JOSHUA SCRIMSHAW HAS ALWAYS HAD A TASTE FOR PHYSICAL COMEDY, and sometimes seems to be fashioning himself as a modern day Buster Keaton, in that he puts himself at real physical risk when he performs. Friday night I saw him exit his Fringe show, and I swear there were spatters of blood on his sweater. Not that The Harty Brothers in the Case of the Limping Platypus is an extraordinarily physical piece of comedy, but Scrimshaw does manage, nonetheless, to knock about onstage more than a few times, and even launching himself into the audience at the climax.
But Scrimshaw is also a generous performer, and so, this show -- a satire of boys' mysteries -- has him frequently turning over the stage to his fellow players, who are each given their turns at being funny. It's a terrific group here, including longtime local funnyman Ari Hoptman, who plays the paterfamilias of the Harty Boys family with a deadpan mix of condescending self-confidence and unmistakable idiocy. Scrimshaw and Levi Weinhagen are the titular Harty Boys, and they have borrowed from their father a mixture of intrusive forensics (as an example, they tend to lick clues) and unabashed sexism (some of it directed at their mother, an actual forensic researcher, played by a comically irritated Leslie Ball). The case is a typical one for these sorts of juvenile crime stories, and involves an art theft at the Minneapolis Institute of Arts -- just one of many Twin Cities institutions that the play namechecks and then pokes fun at: "The Institute of Arts," Scrimshaw declares with boyish earnestness. "It's like the Walker, but free and not as ugly!"
Scrimshaw and the remainder of the cast, are most generous with two actual juvenile performers, Sulia Altenberg and Spencer Harrison Levin. The former is the most-frequent victim of the brothers' blatantly misogyny, despite the fact that she consistently outclasses them intellectually -- she even punctures the bravado of the play's resident villain, played by Arnie Roos. Levin, in the meanwhile, is adept at playing a tough little mug, and the show gives him an extended, and very funny, climactic scene involving a series of blow-darts fired in slow-motion.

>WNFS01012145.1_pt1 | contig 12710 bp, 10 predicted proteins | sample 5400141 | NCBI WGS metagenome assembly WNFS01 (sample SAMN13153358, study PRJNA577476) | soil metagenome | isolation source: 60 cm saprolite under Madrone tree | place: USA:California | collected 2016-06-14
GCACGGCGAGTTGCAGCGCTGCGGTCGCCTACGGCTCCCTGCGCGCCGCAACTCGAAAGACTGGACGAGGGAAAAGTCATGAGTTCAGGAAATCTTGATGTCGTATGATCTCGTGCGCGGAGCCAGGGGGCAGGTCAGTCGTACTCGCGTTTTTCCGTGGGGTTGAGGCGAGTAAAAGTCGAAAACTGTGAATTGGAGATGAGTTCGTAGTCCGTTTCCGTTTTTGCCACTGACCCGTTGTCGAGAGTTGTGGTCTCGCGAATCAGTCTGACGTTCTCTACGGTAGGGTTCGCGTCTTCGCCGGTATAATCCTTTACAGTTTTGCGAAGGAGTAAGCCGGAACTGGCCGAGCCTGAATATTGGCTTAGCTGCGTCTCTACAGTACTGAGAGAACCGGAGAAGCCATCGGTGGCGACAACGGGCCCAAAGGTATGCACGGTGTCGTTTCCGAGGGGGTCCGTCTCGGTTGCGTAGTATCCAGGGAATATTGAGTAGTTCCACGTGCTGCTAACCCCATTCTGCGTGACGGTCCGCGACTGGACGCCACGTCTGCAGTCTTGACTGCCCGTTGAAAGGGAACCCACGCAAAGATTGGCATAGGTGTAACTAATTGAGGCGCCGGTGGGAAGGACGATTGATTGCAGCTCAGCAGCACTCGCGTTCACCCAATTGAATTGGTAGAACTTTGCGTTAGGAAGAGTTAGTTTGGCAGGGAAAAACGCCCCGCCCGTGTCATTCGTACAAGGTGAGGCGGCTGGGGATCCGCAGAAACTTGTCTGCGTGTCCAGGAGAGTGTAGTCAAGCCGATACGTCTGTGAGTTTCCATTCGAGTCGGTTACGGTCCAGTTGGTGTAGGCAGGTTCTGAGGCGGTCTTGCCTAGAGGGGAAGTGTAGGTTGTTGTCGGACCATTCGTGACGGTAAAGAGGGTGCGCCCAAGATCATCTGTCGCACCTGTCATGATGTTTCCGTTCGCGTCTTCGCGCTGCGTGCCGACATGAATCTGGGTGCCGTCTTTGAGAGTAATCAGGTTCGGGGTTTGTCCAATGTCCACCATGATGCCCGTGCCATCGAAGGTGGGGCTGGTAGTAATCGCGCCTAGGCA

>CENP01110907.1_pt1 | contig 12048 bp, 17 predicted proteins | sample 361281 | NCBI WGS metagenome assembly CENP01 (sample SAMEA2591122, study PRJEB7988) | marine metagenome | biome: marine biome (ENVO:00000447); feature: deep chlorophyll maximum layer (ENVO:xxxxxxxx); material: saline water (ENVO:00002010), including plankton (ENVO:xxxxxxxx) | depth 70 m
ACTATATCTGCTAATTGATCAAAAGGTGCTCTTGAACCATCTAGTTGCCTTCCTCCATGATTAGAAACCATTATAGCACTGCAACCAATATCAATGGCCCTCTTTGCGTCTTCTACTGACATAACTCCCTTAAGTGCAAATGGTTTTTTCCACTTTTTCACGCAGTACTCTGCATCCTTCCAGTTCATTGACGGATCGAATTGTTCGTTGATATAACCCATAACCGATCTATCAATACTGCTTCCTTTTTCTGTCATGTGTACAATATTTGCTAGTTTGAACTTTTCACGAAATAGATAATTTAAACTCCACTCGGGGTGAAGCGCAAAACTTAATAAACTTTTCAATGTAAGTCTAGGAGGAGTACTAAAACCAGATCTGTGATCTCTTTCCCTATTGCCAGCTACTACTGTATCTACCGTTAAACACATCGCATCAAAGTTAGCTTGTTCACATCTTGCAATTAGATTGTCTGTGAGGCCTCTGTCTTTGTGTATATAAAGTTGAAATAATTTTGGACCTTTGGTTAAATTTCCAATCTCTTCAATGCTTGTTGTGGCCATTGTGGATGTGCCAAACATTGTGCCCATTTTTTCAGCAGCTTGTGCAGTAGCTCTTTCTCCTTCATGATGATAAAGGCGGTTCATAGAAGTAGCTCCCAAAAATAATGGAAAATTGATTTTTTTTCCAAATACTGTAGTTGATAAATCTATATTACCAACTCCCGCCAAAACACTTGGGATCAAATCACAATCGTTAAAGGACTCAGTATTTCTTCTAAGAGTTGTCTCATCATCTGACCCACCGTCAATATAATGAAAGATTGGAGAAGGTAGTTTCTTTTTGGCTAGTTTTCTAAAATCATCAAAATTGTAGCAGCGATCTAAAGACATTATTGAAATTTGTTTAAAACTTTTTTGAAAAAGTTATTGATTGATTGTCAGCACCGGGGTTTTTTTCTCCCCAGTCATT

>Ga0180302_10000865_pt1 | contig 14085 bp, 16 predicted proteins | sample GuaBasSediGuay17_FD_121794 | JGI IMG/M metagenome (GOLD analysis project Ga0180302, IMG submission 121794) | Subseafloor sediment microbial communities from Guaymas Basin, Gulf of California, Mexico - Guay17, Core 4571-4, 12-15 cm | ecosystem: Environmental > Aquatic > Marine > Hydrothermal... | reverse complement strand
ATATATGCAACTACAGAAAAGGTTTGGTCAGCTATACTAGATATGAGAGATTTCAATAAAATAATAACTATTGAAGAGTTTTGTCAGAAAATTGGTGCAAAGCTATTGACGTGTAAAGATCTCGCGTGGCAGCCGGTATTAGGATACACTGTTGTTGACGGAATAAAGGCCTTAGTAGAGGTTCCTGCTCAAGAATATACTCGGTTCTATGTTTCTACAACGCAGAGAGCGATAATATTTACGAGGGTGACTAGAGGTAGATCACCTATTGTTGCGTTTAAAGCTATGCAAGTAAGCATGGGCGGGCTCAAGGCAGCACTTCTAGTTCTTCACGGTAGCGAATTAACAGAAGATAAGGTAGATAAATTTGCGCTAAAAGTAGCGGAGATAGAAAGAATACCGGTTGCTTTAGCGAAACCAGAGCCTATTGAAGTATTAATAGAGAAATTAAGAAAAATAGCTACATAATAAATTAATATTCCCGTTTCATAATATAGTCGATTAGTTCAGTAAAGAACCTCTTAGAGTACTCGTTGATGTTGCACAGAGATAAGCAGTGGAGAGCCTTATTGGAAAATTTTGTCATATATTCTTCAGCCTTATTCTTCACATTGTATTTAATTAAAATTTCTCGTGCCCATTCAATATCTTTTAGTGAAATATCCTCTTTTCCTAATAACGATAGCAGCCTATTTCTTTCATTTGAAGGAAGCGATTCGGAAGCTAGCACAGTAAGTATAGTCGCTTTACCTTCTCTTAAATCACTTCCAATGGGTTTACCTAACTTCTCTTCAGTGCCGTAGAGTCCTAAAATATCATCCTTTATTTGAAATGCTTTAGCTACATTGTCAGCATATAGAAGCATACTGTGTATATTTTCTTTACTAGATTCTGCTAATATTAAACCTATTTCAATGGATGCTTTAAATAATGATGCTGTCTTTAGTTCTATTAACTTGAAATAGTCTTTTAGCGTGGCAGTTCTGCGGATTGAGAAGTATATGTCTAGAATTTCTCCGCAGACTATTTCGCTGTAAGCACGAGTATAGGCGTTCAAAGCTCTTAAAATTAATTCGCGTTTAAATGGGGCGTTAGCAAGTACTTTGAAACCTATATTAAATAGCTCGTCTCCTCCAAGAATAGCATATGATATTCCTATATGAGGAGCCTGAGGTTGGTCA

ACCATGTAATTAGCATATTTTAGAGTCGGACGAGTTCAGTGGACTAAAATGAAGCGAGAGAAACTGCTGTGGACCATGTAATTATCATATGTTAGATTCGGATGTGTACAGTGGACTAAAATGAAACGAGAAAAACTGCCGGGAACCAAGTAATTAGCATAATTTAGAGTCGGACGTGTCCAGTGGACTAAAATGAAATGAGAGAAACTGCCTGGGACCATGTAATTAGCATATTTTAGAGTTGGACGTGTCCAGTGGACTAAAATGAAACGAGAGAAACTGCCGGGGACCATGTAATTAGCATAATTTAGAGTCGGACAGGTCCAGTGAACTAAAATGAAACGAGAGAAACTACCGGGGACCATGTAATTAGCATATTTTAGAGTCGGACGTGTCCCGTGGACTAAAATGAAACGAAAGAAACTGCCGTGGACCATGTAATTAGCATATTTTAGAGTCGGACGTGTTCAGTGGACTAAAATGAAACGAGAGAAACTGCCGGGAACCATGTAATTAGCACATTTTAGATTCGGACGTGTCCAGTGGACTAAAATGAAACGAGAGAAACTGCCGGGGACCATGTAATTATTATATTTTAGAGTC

But the play's most creative, and frequently hilarious, conceit is the use of Andy Kraft not only to narrate the play, but also to play every additional character. He transitions from character to character and scene to scene with a meticulous lack of competence, as though the details of such segues had not really been thought-out or rehearsed; indeed, Kraft performs the role as though oblivious to the audience. This gives him ample opportunity for little bits of comic business. Here's just one example: in one scene, he must rise from the floor, abandoning a role as an unconscious policeman to return to narrating the play. Kraft plays the scene as though his left hand has fallen asleep, and then spends an inordinate amount of time trying to find a comfortable place for the deadened appendage, holding up the play while he curses to himself and places his arm in a series of awkward poses. It's a completely throwaway bit, but it's a riot. The Fringe is notorious for insisting that shows be performed within a specific timespan, and will take rather dramatic steps to end a show that goes over; given that, it's a real pleasure to see that the Harty Boys made room for unnecessary comic moments simply because they are funny. This show, in particular, benefits from a sense of chaos, as though the performers themselves had forgotten what is important in favor of what is fun.
Fringe performance details for this show:
The Harty Boys in the Case of the Limping Platypus by Joshua Scrimshaw and Levi Weinhagen is on stage at the University of Minnesota's Rarig Center Thrust for two remaining shows: August 8 @ 2: 30 pm and August 9 @ 5:30 pm.
Check back regularly throughout the Fringe Festival for more short reviews on mnartists.org, sent in from our intrepid performance critics.
About the author: Max Sparber is an arts writer and playwright, as well as being the editor of the MnSpeak section of Secrets of the City and Daily Glean writer for MinnPost. Max is an active blogger, and most of his own projects, as well as his arts writing, can be found on his blog at http://www.sparberfans.blogspot.com/.